Wednesday, June 18, 2014

Lies about Sex I was taught

As a female, there are many lies about sex in the world that we are taught. Here are a few I've been discovering I myself believed.
  • There is a dress code for sex
I learned recently that I've been taught that I must appear, or look a certain way before engaging in sexual activity. I've found myself uttering comments like:
    • Just to warn you, I haven't shaved today...
    • Don't look there! I'm ugly there.
    • Wait, let me go put on something sexy! 

This is simply not true. No matter if I shave or not, my husband still enjoys being intimate with me. When I first began to warn him of my unshaven state, he would laugh and rub my legs to show me he didn't care, but I would still feel bad for "not prepping myself" and for "letting him down". Now, almost two years into our marriage, he has told me point blank to stop apologizing, because there is nothing to apologize for. My husband loves me, and my excessive apologizing was ruining not only his mood, but mine as well as I felt sub-par. Sure, its nice to shave sometimes, and it's nice to put on something sexy, but it isn't a requirement for sex.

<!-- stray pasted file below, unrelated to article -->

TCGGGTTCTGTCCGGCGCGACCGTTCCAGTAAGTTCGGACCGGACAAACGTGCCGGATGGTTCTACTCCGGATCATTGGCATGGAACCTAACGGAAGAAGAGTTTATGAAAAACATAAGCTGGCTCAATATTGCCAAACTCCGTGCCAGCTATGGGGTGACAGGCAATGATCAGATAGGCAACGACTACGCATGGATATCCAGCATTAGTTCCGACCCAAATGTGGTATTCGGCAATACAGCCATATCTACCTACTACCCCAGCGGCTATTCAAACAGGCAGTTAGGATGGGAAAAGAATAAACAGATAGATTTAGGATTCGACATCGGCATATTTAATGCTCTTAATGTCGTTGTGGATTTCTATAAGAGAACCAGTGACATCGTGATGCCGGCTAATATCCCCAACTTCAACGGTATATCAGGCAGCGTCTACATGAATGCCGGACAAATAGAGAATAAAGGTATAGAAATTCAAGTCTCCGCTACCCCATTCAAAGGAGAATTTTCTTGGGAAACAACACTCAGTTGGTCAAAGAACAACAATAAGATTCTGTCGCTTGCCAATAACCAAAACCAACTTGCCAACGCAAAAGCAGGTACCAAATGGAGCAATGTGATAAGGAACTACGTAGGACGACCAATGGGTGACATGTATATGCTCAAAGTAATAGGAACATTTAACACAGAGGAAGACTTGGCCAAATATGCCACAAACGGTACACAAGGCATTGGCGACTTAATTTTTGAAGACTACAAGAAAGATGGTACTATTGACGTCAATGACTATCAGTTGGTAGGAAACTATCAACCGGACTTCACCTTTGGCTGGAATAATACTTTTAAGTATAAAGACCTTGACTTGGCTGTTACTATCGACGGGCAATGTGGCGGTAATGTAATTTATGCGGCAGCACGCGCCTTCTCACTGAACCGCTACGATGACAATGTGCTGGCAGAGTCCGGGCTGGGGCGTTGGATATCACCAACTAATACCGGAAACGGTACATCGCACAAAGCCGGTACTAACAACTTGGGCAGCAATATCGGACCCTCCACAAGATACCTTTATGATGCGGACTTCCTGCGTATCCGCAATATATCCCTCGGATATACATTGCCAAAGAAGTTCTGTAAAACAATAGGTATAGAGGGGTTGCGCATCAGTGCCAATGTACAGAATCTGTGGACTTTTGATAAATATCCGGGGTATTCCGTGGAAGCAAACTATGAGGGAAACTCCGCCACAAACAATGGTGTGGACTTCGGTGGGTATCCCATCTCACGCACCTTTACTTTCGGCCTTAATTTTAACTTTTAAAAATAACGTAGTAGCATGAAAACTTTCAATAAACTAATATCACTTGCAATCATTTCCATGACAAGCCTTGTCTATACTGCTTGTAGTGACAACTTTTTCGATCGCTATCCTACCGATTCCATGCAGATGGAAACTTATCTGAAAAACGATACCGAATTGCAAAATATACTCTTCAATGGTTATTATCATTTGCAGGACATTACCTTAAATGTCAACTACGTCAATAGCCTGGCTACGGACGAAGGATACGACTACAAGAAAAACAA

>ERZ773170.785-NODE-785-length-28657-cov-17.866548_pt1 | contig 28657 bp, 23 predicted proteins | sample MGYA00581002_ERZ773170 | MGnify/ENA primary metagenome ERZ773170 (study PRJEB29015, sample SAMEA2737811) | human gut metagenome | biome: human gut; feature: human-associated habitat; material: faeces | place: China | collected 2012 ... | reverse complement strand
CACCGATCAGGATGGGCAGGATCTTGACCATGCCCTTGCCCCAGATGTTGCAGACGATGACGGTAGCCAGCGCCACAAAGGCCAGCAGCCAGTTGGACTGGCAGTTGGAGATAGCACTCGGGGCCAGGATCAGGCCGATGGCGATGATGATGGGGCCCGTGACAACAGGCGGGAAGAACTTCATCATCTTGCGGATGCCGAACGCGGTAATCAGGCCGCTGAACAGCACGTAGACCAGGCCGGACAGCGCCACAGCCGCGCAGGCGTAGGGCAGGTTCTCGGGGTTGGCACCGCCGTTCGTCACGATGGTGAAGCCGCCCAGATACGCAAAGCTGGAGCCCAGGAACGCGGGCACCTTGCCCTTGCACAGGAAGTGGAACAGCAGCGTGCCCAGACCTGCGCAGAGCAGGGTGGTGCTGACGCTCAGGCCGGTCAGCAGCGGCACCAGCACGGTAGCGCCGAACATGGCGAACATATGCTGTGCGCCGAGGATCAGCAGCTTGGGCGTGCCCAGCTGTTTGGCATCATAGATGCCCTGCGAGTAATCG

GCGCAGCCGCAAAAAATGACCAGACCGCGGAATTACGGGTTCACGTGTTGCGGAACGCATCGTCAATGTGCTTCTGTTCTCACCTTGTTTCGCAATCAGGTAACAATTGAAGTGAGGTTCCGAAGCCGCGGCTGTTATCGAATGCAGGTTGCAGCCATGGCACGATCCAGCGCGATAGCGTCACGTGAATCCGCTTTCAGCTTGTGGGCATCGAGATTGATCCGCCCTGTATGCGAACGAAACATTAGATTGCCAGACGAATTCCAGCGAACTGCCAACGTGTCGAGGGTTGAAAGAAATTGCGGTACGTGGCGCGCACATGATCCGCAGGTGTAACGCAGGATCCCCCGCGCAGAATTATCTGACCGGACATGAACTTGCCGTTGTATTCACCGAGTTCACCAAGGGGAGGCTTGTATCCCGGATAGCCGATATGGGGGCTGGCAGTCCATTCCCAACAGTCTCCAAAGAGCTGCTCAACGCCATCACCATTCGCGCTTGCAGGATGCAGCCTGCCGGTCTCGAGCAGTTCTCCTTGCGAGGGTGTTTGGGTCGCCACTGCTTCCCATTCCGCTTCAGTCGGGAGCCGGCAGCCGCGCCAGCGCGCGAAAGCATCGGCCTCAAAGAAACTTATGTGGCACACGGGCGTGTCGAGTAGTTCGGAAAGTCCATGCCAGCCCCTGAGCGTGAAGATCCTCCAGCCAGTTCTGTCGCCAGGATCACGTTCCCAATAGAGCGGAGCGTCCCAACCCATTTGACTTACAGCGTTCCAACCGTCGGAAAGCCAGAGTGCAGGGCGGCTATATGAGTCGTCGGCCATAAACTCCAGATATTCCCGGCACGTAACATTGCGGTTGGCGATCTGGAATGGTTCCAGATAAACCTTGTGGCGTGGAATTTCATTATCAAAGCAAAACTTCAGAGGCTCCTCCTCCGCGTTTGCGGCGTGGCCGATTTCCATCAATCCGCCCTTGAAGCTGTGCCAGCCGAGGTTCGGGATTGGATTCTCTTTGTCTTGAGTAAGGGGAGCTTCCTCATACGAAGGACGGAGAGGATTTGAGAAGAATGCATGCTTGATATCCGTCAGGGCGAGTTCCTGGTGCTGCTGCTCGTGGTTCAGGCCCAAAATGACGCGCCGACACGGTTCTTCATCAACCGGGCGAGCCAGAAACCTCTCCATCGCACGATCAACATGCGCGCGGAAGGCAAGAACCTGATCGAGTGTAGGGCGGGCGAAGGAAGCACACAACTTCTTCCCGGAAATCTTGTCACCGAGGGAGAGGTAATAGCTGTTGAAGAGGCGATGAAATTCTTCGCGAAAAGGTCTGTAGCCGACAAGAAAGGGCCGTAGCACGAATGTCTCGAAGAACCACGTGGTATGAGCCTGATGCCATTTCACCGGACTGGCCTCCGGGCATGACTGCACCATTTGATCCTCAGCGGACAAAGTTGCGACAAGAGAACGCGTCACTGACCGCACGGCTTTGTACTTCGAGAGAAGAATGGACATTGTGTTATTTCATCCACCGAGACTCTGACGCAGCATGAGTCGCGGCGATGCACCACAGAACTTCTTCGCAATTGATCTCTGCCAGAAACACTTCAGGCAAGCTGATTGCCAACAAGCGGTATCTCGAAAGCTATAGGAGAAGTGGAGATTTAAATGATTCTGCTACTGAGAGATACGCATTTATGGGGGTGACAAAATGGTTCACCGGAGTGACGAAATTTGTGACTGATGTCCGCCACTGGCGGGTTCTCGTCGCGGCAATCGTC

I think the media really perpetrates this lie. Most of the sex portrayed in the media is full of lingerie-wearing flawless women and 30-minute sexcapades where they solely focus the camera on the women for the enjoyment of men.

  •  I need to be quiet if I'm just "uncomfortable"
I'm not talking about pain. I'm perfectly able to tell my husband to slow down or stop if something hurts. I'm talking more about things that make me uncomfortable or make me feel scared/anxious. Because of my past, I don't like certain things. But I felt like speaking up to my husband would ruin his enjoyment. I felt for the betterment of our marriage I should just shut up and wait for whatever bothered me to be over. My mental checklist went something like:
    1. Is it painful? Okay, no. Don't talk.
    2. Is it wrong? Okay, its not wrong. Whats the big deal?
    3. It only appears to be inconveniencing to me so I shouldn't say anything.
This is wrong on many levels. Attempting to be discrete, at least in some fashion, I'll say that when I finally did tell my husband that I really didn't like such-and-such, he was baffled, but supportive. He was only doing these things, he said, because he thought I would enjoy them! He was confused as to why I didn't tell him sooner.

I needed to learn voice my concerns. I mean, I'm half of the sexual experience! It's not just about my husband, it's also about me. And he wants to pleasure me as much as I want to pleasure him. I learned to tell him "I like that" and "I don't really like that". I try to say it in a way that lets my husband understand that it's not something he is doing, but that "it" just does not particularly feel good to me.
  • I need to be loud during sex.
Sex is different, and each person reacts to pleasure in different ways. Some people are shy. Some people are bold. I shouldn't feel like I have to sound a certain way in order to let my husband know he is pleasing me.

Can you think of any lies you were taught? 

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